Food Security Act Doesn't Apply to Proceeds

Food Security Act Doesn't Apply to Proceeds

The Food Security Act of 1995 is part of a matryoshka of statutes.   In the center is the general rule of 9-320(a) of the UCC, that a buyer in the ordinary course of business takes free of a security interest created by its seller.  The next doll is the Farm Products Exception, which I wrote about here:  except, most notably, in California, the buyer in the ordinary course rule does not apply to a buyer of farm products.  The next doll is the Food Security Act itself:  if you fail to comply with its terms, then the Farm Products Exception does not apply.  Finally, if you do comply, then the Farm Products Exception does apply.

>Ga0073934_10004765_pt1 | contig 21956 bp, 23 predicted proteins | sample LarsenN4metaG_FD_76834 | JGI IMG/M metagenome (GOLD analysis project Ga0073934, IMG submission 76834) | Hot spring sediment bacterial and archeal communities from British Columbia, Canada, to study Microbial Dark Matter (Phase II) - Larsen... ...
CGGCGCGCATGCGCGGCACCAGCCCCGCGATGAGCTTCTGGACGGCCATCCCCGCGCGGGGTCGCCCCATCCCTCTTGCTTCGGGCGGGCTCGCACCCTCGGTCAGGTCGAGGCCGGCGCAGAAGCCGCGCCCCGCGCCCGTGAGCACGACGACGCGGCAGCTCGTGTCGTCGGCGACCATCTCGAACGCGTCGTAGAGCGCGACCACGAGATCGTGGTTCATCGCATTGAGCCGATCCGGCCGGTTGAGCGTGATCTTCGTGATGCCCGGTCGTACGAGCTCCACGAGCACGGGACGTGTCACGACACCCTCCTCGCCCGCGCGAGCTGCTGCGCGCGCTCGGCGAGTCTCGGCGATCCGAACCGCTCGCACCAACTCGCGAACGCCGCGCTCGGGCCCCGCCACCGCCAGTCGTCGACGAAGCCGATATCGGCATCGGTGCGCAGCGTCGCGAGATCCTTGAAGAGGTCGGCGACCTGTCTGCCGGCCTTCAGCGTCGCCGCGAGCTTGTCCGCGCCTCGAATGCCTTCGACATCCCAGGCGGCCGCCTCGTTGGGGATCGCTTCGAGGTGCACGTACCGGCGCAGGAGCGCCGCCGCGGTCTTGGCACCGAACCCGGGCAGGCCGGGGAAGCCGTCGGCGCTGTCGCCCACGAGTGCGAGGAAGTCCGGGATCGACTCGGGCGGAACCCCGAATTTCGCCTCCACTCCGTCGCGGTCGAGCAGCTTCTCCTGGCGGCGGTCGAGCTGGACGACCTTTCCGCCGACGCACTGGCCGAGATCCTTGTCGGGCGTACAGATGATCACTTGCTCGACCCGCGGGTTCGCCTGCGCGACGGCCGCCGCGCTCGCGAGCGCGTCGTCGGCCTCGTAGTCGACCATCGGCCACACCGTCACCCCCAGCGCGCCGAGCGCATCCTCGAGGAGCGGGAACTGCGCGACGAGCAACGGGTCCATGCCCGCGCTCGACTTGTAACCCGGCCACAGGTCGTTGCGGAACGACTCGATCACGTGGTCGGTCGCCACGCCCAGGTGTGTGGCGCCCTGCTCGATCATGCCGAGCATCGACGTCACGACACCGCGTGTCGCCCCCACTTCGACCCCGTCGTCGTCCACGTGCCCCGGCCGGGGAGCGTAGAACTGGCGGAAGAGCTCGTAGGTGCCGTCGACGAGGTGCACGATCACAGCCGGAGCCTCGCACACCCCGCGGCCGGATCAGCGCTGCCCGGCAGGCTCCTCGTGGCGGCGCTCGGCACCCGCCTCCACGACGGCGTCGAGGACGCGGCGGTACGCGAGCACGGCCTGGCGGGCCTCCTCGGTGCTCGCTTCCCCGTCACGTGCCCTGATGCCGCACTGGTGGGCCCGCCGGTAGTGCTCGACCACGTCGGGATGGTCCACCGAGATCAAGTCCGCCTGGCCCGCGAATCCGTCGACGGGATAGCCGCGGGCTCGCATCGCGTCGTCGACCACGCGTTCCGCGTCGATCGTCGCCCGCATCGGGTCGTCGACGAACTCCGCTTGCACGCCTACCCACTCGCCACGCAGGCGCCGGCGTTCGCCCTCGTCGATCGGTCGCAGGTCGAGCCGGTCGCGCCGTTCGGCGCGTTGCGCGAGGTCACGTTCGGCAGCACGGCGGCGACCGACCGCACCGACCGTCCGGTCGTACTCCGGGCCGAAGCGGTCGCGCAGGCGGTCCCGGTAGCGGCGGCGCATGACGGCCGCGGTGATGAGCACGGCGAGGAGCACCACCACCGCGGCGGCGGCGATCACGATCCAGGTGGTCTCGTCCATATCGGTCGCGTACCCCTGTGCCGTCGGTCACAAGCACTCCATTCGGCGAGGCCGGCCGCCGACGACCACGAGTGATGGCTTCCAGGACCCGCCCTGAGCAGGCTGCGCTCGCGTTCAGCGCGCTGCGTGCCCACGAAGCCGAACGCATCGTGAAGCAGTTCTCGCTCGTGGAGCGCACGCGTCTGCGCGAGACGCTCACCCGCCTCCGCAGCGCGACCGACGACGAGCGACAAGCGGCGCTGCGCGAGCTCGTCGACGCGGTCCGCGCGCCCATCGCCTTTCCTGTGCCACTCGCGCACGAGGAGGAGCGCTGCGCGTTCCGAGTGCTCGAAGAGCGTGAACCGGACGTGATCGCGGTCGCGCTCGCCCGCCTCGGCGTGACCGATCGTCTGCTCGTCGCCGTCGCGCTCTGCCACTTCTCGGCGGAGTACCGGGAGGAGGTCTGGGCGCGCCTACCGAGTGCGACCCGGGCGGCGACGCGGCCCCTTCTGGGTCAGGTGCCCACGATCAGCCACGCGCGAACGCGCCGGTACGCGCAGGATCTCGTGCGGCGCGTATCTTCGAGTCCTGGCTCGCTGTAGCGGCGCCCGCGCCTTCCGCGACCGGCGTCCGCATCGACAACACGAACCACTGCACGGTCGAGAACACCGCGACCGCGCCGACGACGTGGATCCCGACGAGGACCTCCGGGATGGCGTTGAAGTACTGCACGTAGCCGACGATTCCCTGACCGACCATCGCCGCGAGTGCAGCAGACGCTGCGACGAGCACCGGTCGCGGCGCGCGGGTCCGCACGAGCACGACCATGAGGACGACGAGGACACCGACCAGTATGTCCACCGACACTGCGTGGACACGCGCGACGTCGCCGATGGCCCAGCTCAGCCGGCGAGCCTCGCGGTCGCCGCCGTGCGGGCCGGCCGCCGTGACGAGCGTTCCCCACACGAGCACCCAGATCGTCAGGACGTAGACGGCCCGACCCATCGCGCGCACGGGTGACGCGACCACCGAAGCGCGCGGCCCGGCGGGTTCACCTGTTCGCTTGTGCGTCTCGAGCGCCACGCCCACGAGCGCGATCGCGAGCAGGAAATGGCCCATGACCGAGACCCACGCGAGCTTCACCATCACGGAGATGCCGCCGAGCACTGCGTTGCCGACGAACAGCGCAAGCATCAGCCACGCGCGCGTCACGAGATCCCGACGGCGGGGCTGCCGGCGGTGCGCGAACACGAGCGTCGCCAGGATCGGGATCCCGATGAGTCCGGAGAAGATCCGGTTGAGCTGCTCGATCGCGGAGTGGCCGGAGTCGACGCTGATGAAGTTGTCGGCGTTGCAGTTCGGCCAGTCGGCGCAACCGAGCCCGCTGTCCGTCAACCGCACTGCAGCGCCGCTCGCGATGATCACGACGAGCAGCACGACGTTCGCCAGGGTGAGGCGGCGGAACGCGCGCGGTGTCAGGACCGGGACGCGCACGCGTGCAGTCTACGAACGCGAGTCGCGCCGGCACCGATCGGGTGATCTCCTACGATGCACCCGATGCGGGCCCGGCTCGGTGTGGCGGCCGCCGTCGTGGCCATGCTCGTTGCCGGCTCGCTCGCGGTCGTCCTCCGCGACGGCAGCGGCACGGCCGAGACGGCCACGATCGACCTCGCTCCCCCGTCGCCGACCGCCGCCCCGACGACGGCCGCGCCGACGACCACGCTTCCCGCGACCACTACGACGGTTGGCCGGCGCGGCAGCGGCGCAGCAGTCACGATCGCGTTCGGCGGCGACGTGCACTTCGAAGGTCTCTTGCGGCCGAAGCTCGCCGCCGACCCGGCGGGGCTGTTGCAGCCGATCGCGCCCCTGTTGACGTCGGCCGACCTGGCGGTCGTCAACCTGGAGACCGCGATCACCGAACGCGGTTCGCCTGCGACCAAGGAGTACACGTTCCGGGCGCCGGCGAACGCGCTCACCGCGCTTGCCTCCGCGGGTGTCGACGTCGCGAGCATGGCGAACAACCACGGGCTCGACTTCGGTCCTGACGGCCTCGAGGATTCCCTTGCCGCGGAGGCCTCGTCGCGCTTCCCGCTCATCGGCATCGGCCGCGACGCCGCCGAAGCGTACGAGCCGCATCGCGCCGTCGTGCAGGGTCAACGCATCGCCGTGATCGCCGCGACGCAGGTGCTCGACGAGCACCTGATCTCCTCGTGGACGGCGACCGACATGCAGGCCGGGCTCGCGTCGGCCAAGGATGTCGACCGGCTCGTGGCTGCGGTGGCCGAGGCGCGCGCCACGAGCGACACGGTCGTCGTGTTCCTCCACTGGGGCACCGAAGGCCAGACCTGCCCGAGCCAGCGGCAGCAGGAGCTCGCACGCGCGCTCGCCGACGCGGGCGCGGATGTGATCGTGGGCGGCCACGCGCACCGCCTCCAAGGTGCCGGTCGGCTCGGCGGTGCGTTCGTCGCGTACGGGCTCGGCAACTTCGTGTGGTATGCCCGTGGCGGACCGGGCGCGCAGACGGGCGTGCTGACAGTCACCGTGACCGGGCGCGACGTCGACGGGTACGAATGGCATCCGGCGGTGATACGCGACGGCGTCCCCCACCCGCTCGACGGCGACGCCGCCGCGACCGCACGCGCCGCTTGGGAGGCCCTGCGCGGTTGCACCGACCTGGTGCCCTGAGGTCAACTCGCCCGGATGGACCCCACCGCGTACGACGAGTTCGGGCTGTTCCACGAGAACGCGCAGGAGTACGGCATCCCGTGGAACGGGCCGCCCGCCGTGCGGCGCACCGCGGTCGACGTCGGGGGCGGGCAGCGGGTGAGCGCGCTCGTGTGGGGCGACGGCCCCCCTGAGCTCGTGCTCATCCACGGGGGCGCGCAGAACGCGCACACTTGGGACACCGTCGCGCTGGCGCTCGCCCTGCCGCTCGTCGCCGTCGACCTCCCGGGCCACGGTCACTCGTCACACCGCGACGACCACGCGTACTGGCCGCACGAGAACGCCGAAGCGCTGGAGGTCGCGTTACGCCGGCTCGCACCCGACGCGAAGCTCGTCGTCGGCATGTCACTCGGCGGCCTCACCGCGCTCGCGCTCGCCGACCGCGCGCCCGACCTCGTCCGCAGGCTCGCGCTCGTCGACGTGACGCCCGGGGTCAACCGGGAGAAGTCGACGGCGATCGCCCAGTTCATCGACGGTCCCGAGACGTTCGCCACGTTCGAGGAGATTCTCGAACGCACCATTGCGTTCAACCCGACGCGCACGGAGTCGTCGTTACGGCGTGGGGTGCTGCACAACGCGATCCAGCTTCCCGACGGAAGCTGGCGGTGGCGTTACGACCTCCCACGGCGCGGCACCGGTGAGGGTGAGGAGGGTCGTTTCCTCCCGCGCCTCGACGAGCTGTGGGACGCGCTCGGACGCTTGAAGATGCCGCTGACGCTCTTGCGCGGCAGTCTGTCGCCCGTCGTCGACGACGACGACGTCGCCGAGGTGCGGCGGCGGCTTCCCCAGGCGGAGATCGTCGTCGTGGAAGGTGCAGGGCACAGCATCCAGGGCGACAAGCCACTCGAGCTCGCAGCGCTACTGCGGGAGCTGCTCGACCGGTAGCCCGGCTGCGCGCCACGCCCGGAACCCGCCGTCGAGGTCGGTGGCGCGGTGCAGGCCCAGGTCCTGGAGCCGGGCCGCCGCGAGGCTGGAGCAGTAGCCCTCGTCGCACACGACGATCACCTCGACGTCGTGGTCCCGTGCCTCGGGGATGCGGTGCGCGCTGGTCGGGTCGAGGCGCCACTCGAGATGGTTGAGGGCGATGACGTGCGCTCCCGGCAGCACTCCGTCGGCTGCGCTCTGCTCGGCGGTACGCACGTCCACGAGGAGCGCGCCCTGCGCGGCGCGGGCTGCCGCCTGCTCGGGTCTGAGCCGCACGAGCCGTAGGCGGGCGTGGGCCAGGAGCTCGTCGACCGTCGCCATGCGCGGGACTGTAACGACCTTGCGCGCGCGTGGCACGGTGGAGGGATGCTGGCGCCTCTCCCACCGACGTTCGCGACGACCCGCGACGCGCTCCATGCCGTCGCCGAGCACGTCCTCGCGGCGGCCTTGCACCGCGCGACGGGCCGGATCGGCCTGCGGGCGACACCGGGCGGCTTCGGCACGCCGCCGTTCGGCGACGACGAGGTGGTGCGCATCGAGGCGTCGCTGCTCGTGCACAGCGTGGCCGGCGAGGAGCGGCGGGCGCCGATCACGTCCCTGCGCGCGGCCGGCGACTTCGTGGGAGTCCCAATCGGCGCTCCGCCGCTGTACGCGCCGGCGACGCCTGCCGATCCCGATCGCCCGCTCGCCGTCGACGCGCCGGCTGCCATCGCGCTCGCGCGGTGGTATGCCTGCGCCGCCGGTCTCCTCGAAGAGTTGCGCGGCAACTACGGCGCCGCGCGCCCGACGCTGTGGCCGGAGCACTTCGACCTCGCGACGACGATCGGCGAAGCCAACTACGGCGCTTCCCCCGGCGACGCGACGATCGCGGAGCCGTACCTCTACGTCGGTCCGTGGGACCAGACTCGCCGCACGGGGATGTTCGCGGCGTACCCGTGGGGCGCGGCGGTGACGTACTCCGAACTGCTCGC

If that's not entirely clear, don't blame the messenger.

An interesting case out of the U.S. Bankruptcy Court for the Central District of Illinois asked this question:  does the Food Security Act apply to proceeds?  Here are the basic facts of CNH Capital America LLC v. Trainor Grain & Supply Co.:  Both CNH and Trainor had financed crops for farmers named Printz, who are now in bankruptcy.  CNH had the earlier filed financing statement.  Trainor was also the grain elevator which bought the crops.  CNH did not comply with the notice provisions of the Food Security Act.  Trainor had therefore, there was no dispute, purchased the crops free and clear of CNH's lien.  But what about the proceeds?  Trainor simply offset them against its debt and paid nothing to the Printzes.  Would it be able to walk away without paying, despite CNH's earlier filed financing statement?

 

Read the entire article at the Food Liability Law Blog

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